For a more authentic experience, beat tour groups and visit Erawan Shrine during morning rush hour (between 7 and 8 a.m.) when locals are stopping to pray while on the way to work. Try not to interfere with worshipers who have limited time. The pedway from the Chit Lom station offers good photos from above.

The traditional dancers often seen near the shrine actually aren’t there to attract or entertain tourists — although they do both. They are hired by worshipers who hope to gain merit or give thanks for prayers answered. Occasionally, you can even enjoy Chinese lion dance troupes there.

Be respectful! Although the Erawan Shrine has become a tourist magnet, it’s still considered one of the most important Hindu shrines in Bangkok. Some would argue it is one of the most important shrines to Brahma in Asia. Don’t be obnoxious or disrespectful during your brief visit.

Safety Tips for Visiting the Shrine

Although plagued with incidents in the past, the Erawan Shrine is no less safe to visit than other places in the city.

The extra police presence around the shrine creates some tourist-targeted scams rather than discourages them. One of the longest-running scams involves police officers in the Sukhumvit Road area watching from the elevated walkways for tourists who smoke or jaywalk. The officer points to an existing cigarette butt on the street and claims you dropped it, therefore you get fined for littering.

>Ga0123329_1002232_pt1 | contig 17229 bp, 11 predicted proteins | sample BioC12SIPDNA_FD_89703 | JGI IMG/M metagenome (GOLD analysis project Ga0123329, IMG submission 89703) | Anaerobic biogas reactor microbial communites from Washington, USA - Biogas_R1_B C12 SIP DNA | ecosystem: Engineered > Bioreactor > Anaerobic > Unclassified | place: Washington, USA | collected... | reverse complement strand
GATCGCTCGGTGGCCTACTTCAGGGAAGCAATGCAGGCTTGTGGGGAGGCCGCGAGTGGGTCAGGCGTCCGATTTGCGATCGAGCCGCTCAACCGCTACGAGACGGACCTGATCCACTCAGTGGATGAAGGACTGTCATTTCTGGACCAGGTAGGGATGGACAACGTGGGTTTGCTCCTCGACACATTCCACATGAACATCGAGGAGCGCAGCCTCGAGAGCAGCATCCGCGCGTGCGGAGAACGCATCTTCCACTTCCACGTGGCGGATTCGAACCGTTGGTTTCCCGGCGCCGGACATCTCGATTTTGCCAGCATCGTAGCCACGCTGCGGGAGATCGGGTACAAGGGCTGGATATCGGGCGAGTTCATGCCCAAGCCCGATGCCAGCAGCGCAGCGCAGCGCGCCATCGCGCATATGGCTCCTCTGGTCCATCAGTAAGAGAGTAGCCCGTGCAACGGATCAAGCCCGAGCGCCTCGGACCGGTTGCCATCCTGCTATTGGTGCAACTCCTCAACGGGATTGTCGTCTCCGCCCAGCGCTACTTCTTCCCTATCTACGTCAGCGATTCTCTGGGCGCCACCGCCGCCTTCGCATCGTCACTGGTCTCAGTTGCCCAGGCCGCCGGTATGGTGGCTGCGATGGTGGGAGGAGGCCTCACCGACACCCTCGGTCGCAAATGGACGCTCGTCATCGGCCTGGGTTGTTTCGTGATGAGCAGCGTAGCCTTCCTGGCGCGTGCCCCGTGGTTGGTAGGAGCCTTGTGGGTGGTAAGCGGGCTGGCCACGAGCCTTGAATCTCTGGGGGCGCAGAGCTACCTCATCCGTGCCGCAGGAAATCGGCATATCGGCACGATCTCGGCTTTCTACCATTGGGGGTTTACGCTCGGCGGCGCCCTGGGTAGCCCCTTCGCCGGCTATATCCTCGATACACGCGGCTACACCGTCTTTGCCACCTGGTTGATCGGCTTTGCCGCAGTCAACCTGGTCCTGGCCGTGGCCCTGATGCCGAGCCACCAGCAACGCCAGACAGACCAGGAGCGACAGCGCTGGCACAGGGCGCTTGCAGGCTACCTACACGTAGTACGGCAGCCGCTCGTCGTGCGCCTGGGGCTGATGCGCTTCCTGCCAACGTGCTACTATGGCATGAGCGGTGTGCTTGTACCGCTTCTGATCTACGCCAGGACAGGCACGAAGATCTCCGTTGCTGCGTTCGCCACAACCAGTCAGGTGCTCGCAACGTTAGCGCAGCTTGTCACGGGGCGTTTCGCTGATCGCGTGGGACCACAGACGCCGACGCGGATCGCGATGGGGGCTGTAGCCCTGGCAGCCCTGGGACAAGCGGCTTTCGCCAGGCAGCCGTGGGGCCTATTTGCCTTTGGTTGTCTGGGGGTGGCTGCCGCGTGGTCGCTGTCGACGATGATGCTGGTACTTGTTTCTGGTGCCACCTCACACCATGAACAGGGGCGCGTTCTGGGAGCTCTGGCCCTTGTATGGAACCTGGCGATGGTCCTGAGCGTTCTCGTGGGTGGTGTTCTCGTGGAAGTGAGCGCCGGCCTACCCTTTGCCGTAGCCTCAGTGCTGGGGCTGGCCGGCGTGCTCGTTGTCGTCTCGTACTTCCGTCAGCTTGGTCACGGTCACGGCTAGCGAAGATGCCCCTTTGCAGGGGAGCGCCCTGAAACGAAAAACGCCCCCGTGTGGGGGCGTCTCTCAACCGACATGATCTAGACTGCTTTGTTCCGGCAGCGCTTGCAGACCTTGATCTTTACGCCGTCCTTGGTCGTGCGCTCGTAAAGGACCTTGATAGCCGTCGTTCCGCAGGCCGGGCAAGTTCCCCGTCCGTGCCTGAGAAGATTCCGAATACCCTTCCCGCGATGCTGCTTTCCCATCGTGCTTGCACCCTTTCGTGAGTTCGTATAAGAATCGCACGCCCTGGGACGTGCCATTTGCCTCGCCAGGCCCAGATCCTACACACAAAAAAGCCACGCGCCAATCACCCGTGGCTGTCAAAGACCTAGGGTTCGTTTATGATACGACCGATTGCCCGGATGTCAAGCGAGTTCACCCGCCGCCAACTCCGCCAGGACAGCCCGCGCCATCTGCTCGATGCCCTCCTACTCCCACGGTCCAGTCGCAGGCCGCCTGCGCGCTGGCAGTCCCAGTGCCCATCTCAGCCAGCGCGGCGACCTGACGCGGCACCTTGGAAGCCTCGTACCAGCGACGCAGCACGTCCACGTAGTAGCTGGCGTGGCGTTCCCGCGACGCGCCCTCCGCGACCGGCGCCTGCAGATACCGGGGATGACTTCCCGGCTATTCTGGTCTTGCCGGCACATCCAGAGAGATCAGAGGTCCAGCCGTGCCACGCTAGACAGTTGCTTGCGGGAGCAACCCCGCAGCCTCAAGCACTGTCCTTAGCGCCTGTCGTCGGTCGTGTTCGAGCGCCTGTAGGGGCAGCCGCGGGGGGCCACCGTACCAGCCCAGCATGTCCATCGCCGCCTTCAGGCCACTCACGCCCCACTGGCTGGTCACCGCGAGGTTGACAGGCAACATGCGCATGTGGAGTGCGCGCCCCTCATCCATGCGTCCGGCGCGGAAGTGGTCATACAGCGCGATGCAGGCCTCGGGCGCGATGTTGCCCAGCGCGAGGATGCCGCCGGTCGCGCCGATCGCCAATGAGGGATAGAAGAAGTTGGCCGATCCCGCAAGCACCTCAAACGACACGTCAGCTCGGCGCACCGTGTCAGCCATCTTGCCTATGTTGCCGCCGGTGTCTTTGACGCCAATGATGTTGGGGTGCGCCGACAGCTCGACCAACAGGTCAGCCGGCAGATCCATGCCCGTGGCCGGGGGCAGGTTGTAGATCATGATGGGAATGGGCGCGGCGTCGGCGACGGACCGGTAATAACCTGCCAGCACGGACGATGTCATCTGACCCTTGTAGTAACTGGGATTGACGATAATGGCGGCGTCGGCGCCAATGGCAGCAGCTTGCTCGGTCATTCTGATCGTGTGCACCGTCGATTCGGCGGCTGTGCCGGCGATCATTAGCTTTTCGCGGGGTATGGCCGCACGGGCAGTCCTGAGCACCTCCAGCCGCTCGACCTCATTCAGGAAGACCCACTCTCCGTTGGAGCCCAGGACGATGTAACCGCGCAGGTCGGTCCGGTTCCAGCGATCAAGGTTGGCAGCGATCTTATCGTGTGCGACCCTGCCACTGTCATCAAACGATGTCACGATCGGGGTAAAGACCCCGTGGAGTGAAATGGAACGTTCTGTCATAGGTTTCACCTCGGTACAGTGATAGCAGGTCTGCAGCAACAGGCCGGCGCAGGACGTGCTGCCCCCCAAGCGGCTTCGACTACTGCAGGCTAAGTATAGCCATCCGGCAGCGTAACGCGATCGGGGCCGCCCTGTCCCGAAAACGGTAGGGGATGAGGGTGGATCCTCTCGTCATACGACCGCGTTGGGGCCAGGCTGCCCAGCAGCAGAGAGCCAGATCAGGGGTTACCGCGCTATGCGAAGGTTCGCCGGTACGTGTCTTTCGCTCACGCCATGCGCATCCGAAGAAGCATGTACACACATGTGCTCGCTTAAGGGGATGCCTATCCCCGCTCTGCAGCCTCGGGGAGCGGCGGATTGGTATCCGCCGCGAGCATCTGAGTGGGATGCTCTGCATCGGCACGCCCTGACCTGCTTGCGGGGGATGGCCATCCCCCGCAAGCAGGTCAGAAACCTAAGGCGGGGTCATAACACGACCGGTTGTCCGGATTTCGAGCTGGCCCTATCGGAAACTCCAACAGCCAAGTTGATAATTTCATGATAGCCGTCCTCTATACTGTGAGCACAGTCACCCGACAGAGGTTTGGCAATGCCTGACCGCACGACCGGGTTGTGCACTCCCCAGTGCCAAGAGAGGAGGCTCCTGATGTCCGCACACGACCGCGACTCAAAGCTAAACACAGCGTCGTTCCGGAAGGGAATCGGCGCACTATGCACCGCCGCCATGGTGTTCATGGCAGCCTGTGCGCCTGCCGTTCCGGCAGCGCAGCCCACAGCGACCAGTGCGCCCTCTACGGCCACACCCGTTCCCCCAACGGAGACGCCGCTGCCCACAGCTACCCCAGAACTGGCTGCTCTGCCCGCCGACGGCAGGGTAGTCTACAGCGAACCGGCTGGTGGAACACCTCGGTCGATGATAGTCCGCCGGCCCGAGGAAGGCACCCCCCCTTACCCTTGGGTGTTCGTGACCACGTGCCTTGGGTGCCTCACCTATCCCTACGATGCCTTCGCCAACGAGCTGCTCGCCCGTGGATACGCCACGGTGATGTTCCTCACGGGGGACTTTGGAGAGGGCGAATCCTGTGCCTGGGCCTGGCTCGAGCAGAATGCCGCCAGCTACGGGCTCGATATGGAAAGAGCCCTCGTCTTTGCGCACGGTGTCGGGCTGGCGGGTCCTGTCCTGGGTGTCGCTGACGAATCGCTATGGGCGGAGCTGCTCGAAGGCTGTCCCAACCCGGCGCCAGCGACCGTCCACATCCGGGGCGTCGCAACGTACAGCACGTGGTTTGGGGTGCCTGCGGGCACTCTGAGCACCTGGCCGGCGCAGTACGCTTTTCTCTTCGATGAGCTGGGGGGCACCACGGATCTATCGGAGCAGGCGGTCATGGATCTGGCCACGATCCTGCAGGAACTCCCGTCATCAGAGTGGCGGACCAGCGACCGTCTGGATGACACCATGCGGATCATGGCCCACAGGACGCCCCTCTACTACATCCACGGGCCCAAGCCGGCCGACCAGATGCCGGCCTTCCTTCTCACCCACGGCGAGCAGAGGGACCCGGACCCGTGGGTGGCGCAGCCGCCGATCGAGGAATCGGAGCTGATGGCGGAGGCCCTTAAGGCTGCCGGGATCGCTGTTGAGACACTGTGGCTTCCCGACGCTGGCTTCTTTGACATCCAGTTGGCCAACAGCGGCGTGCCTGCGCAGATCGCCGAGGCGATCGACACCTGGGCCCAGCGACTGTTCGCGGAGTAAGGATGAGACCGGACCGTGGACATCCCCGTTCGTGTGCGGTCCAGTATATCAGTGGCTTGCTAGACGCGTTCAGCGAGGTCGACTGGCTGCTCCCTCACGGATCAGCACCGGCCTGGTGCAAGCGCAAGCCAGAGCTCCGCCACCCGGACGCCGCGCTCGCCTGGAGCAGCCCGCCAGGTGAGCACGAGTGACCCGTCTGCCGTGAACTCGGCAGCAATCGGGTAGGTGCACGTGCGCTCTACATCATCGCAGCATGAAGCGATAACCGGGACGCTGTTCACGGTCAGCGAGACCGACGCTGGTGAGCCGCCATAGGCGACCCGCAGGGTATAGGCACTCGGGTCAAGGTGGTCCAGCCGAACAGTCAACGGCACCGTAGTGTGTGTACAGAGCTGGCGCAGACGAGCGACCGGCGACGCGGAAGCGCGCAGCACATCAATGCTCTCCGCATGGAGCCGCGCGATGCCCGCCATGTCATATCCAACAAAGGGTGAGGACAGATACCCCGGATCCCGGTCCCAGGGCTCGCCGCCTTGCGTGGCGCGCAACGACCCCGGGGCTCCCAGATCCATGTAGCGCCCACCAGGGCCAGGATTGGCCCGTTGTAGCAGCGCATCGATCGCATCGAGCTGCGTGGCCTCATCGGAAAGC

Even though locals and drivers may be smoking nearby, travelers sometimes get singled out to pay expensive fines on the spot.

When ready to leave the shrine, don’t agree to a “tour” from a tuk-tuk driver. Either find a taxi driver willing to use the meter or negotiate a tuk-tuk for a fair price (they don’t have meters).

Giving a Gift

Although visiting the Erawan Shrine is free, some people choose to give a small gift. Cash from donation boxes is used to maintain the area and gets distributed to charities.

Numerous people selling flower garland (Phuang Malai) will probably approach you at the shrine. The beautiful, jasmine-scented chains are usually reserved for newlyweds, thanking high-ranking officials, and for adorning sacred places. Bangkok isn’t Hawaii — don’t wear the flowers around your neck! Place the garland offering with the others on the railing that protects the statue.

Candles and joss sticks (incense) are also available. If you choose to buy some, light them all at once from one of the oil lamps that are kept burning. Wait in line, get to the front, give thanks or make a request as you hold the joss sticks with both hands, then place them in the designated trays.

Worshipers commonly make offerings — sometimes even fruit or drinking coconuts — to each of the four faces. If possible, walk around the statue in a clockwise direction.

Tip: You’ll encounter people selling small, caged birds at some temples and shrines in Southeast Asia. The idea is that you can gain merit by releasing the bird — a good deed. Unfortunately, the weakened birds don’t enjoy freedom for long; they are usually netted again nearby and resold. Be a more responsible traveler by not supporting this practice.

Places to Visit Near Erawan Shrine

Although plenty of eating and shopping can be found nearby, the Erawan Shrine isn’t within easy walking distance of the Grand Palace, Wat Pho, and the usual sightseeing stops in Bangkok.

You can combine a visit to Erawan Shrine with some of these other interesting sights in the area: